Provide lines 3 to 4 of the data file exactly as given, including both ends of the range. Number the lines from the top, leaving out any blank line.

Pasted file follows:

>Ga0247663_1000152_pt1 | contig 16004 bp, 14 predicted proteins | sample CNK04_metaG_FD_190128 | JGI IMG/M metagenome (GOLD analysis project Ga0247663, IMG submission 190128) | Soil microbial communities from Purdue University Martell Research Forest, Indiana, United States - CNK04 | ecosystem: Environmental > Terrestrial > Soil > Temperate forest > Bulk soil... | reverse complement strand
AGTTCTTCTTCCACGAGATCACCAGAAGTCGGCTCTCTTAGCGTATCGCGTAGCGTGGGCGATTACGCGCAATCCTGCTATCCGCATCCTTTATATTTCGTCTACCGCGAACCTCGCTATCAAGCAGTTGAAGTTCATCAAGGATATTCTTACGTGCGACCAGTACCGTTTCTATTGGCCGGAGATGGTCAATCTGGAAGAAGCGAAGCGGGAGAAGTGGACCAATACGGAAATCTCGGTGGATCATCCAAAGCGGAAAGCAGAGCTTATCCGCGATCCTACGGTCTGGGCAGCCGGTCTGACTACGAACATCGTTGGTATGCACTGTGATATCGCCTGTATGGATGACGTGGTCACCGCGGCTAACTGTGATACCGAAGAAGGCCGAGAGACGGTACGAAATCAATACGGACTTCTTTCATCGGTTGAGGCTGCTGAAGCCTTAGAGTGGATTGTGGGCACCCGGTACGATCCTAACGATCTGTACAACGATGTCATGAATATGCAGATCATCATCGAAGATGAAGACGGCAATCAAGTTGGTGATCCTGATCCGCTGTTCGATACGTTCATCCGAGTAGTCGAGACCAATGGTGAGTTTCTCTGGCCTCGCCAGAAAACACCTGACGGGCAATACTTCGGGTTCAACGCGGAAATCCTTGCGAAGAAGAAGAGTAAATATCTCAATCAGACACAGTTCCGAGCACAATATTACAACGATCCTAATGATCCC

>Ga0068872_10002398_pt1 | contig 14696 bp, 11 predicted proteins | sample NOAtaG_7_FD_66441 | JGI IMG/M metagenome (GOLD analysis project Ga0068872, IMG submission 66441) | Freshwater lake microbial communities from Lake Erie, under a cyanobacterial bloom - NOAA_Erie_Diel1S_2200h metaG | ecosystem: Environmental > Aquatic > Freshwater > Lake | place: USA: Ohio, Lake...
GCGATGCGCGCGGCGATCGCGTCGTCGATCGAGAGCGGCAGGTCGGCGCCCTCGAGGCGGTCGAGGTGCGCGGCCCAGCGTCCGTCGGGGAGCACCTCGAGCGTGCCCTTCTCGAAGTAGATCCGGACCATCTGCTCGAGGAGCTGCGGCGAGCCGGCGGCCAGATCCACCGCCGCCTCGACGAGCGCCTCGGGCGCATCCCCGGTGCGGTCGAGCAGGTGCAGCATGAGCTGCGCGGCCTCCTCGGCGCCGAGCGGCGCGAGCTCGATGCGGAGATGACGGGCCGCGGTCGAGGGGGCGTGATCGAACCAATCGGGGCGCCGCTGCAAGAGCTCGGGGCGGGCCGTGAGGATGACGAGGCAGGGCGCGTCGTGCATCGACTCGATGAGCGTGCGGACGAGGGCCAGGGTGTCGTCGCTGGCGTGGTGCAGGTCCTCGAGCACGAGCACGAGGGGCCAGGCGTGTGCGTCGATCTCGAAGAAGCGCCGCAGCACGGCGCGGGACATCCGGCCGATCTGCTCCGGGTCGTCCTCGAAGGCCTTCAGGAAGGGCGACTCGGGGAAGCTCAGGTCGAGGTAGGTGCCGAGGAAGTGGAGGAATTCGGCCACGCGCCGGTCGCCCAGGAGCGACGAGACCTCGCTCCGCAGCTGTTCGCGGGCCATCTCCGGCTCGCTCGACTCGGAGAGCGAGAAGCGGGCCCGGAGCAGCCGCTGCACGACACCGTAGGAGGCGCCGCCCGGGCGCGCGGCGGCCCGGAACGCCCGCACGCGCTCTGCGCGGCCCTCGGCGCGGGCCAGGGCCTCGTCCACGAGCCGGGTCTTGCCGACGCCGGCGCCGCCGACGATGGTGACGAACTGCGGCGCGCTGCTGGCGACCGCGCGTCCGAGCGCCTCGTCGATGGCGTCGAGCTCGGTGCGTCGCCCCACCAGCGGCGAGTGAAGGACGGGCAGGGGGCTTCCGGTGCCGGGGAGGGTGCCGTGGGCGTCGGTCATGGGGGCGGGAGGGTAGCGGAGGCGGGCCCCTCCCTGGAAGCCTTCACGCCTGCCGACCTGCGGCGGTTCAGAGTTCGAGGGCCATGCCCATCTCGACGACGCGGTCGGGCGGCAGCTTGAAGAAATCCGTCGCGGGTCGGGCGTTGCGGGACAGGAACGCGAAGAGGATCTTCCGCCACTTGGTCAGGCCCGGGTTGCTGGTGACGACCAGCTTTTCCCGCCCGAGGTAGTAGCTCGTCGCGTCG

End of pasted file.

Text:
>Ga0068872_10002398_pt1 | contig 14696 bp, 11 predicted proteins | sample NOAtaG_7_FD_66441 | JGI IMG/M metagenome (GOLD analysis project Ga0068872, IMG submission 66441) | Freshwater lake microbial communities from Lake Erie, under a cyanobacterial bloom - NOAA_Erie_Diel1S_2200h metaG | ecosystem: Environmental > Aquatic > Freshwater > Lake | place: USA: Ohio, Lake...
GCGATGCGCGCGGCGATCGCGTCGTCGATCGAGAGCGGCAGGTCGGCGCCCTCGAGGCGGTCGAGGTGCGCGGCCCAGCGTCCGTCGGGGAGCACCTCGAGCGTGCCCTTCTCGAAGTAGATCCGGACCATCTGCTCGAGGAGCTGCGGCGAGCCGGCGGCCAGATCCACCGCCGCCTCGACGAGCGCCTCGGGCGCATCCCCGGTGCGGTCGAGCAGGTGCAGCATGAGCTGCGCGGCCTCCTCGGCGCCGAGCGGCGCGAGCTCGATGCGGAGATGACGGGCCGCGGTCGAGGGGGCGTGATCGAACCAATCGGGGCGCCGCTGCAAGAGCTCGGGGCGGGCCGTGAGGATGACGAGGCAGGGCGCGTCGTGCATCGACTCGATGAGCGTGCGGACGAGGGCCAGGGTGTCGTCGCTGGCGTGGTGCAGGTCCTCGAGCACGAGCACGAGGGGCCAGGCGTGTGCGTCGATCTCGAAGAAGCGCCGCAGCACGGCGCGGGACATCCGGCCGATCTGCTCCGGGTCGTCCTCGAAGGCCTTCAGGAAGGGCGACTCGGGGAAGCTCAGGTCGAGGTAGGTGCCGAGGAAGTGGAGGAATTCGGCCACGCGCCGGTCGCCCAGGAGCGACGAGACCTCGCTCCGCAGCTGTTCGCGGGCCATCTCCGGCTCGCTCGACTCGGAGAGCGAGAAGCGGGCCCGGAGCAGCCGCTGCACGACACCGTAGGAGGCGCCGCCCGGGCGCGCGGCGGCCCGGAACGCCCGCACGCGCTCTGCGCGGCCCTCGGCGCGGGCCAGGGCCTCGTCCACGAGCCGGGTCTTGCCGACGCCGGCGCCGCCGACGATGGTGACGAACTGCGGCGCGCTGCTGGCGACCGCGCGTCCGAGCGCCTCGTCGATGGCGTCGAGCTCGGTGCGTCGCCCCACCAGCGGCGAGTGAAGGACGGGCAGGGGGCTTCCGGTGCCGGGGAGGGTGCCGTGGGCGTCGGTCATGGGGGCGGGAGGGTAGCGGAGGCGGGCCCCTCCCTGGAAGCCTTCACGCCTGCCGACCTGCGGCGGTTCAGAGTTCGAGGGCCATGCCCATCTCGACGACGCGGTCGGGCGGCAGCTTGAAGAAATCCGTCGCGGGTCGGGCGTTGCGGGACAGGAACGCGAAGAGGATCTTCCGCCACTTGGTCAGGCCCGGGTTGCTGGTGACGACCAGCTTTTCCCGCCCGAGGTAGTAGCTCGTCGCGTCG